Leah: Because it’s real. I’m losing my hair.The minute I look like cancer, I am cancer. I’m a billboard. I can’t avoid this. I can’t speed away in my car, or slam a door, or walk away.

Amelia: Do you remember what I told you in the hospital when you went in for your mastectomy, that I was fighting the urge to scoop you up and whisk you out of there? My desire to protect you was that strong and I wanted to get you out of there so badly.

Leah: Yes. I remember.

Amelia: I want to protect you from this, too. I feel the same way about your hair.

Leah: I know. I know. So do I. But there’s nothing we can do. This is happening.

Mohawk

The Community and the Sisterhood

I don’t really like crowds, cliques, groups, or labels. I’ve never been interested in being cool, hanging out with the ‘right’ people, acting a certain way, or following what everyone else does. Image and status have never impressed me. I’ve usually avoided labeling myself because I’ve thought that the minute I put a label on myself as anything other than ‘person’ I’m alienating myself from so many other people. It sounds simple, but it’s hard to pull off. I don’t mean this in a pretentious, I’m-an-individual-and-I’m-so-unique-and-special kind of way, because you know what? We’re all goddamn unique and special, every single one of us.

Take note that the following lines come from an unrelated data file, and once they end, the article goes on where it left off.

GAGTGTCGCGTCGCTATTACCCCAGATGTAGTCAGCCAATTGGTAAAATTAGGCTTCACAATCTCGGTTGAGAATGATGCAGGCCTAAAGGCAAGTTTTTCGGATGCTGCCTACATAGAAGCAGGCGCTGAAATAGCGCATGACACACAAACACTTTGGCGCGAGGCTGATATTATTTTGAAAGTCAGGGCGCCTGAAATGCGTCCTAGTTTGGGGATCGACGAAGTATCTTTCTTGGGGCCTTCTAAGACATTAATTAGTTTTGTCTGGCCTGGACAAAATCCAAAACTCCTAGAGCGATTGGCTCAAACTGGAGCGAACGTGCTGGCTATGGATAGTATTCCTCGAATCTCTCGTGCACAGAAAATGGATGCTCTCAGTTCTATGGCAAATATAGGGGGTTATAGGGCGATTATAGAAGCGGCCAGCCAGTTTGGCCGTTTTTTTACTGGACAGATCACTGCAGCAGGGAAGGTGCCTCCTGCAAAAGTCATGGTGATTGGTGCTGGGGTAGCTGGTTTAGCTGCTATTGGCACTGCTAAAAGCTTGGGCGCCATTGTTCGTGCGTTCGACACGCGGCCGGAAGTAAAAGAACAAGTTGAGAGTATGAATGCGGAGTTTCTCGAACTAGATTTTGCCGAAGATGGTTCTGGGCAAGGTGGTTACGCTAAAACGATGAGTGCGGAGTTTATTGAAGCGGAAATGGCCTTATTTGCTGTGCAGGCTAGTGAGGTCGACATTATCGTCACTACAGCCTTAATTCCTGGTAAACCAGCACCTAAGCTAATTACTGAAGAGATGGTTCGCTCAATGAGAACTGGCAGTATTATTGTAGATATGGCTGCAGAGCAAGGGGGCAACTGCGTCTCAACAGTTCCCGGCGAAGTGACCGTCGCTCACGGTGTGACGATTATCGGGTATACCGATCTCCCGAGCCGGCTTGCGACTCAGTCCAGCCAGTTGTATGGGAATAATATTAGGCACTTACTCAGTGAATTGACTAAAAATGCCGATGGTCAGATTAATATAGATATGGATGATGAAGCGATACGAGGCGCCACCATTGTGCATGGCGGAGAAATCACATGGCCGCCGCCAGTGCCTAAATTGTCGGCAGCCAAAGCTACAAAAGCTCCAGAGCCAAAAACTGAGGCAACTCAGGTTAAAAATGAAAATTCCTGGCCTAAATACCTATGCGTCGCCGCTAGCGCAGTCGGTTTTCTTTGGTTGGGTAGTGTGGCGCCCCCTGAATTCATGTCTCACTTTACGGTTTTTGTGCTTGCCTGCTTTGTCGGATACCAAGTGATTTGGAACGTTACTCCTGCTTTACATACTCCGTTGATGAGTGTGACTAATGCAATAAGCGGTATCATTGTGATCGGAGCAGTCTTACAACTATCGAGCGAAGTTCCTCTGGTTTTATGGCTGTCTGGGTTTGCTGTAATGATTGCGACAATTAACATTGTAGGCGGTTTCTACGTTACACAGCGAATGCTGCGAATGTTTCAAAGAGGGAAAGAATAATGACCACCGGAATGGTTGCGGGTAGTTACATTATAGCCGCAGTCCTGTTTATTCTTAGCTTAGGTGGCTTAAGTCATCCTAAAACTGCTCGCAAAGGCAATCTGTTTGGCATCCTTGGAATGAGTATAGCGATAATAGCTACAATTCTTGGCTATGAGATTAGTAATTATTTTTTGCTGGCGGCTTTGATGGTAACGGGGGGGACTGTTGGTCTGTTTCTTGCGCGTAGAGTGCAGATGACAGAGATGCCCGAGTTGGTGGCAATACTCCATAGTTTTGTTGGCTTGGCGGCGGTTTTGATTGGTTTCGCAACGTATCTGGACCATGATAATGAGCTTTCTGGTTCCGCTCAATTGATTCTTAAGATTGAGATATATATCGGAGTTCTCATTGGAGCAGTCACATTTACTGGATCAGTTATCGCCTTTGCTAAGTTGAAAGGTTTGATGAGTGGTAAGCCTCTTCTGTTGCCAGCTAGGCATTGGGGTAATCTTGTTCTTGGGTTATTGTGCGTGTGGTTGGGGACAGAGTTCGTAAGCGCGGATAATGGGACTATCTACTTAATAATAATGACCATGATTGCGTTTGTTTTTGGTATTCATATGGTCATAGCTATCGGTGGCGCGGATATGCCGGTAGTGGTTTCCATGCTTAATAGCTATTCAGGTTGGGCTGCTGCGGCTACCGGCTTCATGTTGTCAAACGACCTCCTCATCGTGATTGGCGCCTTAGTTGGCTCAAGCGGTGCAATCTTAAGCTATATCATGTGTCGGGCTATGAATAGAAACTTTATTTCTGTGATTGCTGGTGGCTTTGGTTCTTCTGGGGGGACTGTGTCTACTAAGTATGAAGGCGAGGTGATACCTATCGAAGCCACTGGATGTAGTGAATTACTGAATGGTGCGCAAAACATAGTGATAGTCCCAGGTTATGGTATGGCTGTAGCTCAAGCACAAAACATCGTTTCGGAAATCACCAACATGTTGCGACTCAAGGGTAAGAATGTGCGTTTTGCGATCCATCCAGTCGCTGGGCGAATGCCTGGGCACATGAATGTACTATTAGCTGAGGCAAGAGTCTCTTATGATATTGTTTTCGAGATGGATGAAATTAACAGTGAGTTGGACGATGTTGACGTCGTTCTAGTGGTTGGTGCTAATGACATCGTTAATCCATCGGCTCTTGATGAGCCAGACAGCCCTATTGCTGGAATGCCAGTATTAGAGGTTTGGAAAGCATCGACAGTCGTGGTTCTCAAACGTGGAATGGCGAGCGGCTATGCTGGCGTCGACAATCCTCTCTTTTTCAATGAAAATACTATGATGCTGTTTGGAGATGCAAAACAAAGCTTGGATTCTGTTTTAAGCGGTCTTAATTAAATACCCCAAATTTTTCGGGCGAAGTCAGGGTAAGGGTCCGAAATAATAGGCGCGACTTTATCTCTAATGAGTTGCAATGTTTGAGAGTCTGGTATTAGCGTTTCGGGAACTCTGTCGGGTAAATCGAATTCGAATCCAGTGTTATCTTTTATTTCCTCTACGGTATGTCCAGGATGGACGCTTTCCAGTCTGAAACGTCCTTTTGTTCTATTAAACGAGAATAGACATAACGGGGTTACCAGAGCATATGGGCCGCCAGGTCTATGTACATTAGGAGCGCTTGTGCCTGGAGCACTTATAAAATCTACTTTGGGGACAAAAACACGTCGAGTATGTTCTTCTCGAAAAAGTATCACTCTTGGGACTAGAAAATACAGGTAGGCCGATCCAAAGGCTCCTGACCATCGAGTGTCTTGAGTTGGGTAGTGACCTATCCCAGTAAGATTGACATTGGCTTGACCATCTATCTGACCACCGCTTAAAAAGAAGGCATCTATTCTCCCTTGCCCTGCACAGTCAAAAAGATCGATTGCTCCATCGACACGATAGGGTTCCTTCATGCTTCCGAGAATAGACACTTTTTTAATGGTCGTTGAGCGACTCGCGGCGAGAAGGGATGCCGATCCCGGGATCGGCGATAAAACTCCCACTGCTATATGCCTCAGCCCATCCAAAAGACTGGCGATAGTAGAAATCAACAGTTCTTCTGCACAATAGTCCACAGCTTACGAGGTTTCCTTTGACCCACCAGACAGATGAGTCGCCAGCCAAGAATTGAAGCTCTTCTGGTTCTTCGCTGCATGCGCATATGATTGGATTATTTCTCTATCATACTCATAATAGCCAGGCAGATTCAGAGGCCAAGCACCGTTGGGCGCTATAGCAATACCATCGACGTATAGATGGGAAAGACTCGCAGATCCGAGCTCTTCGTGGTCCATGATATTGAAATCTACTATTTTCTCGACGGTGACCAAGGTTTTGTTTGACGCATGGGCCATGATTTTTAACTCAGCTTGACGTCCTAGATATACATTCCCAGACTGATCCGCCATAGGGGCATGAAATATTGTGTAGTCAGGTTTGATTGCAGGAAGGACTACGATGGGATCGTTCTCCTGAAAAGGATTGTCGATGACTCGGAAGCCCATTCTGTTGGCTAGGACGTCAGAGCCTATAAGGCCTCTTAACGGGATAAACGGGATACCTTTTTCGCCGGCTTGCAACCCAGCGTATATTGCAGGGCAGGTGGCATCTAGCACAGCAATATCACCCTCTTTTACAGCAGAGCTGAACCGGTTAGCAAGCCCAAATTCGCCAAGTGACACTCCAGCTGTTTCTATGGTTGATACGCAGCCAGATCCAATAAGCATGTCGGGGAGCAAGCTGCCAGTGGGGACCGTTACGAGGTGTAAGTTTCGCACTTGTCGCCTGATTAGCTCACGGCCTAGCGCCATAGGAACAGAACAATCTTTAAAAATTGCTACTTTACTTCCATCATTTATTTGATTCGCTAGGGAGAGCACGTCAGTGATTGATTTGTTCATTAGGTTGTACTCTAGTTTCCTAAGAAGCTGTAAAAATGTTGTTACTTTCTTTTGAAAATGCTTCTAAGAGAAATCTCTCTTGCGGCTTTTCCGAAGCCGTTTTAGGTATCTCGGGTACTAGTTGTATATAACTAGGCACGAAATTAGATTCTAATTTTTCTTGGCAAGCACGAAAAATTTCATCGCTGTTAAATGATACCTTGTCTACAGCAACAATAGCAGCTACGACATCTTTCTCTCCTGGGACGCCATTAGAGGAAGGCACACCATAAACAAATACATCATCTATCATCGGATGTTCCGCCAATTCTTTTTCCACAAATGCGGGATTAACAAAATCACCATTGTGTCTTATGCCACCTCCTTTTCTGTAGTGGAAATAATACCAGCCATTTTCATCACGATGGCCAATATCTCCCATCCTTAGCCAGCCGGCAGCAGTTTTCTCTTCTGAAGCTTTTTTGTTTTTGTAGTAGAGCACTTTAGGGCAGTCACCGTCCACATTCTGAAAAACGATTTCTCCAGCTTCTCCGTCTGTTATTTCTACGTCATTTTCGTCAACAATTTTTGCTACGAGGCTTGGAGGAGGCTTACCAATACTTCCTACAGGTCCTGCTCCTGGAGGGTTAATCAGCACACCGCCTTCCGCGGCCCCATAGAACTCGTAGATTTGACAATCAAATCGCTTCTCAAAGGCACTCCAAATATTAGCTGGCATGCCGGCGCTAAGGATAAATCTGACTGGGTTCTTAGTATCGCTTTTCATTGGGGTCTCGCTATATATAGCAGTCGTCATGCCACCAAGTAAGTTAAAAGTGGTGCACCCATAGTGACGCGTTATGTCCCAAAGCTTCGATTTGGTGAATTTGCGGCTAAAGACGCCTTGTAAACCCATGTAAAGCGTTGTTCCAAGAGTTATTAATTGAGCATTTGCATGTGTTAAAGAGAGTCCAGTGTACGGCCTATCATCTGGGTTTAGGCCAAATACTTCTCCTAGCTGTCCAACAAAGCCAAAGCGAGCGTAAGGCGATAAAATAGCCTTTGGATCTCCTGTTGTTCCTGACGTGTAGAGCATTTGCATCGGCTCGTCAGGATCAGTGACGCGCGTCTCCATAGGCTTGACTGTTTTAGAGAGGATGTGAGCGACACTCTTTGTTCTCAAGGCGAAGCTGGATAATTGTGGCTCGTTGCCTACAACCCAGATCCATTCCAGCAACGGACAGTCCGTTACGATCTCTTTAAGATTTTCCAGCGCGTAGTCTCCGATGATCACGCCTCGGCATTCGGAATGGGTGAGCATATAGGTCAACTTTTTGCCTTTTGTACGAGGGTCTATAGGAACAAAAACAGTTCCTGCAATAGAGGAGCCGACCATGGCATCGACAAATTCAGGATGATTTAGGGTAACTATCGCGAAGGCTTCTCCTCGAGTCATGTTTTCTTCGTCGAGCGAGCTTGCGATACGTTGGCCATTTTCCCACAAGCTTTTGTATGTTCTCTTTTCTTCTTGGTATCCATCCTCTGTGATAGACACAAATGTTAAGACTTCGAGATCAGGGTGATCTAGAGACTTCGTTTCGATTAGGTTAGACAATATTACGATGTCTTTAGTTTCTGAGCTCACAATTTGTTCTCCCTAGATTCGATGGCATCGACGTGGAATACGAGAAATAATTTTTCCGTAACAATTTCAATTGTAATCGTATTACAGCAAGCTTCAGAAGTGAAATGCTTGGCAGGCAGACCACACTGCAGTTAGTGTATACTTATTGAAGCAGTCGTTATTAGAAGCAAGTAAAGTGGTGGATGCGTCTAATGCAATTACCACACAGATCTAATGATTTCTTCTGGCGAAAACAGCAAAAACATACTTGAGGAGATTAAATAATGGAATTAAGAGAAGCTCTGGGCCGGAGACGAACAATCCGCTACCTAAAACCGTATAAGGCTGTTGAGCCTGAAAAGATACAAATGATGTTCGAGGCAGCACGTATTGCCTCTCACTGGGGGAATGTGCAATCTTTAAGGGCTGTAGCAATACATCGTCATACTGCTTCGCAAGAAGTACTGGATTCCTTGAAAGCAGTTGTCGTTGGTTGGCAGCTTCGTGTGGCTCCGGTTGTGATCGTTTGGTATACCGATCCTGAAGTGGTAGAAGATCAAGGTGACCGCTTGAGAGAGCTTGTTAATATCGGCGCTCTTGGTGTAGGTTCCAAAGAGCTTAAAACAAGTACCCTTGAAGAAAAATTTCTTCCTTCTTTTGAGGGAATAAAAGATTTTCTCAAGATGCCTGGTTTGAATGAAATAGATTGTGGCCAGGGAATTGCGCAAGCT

I’m no more special now that I have cancer, but now I’m standing in a different place. Now I’m standing with the Community of Cancer, and the Sisterhood of Breast Cancer. We’re all here, spread out over the entire world. We’re all on our own paths of angst, confusion, anger, sadness, grief, and terror, but we’re not alone; all of our paths merge. I read other people’s stories and I feel the cancer connection that we share. It’s a pretty intense feeling. I will embrace this label because my life is now forever changed. We all hope that our cancer is temporary, but the changes in our lives are forever. We will never be the same, and that’s ok. As my surgeon put it so well, “When this is over, you won’t be the same Leah, but you won’t be Cancer Leah.”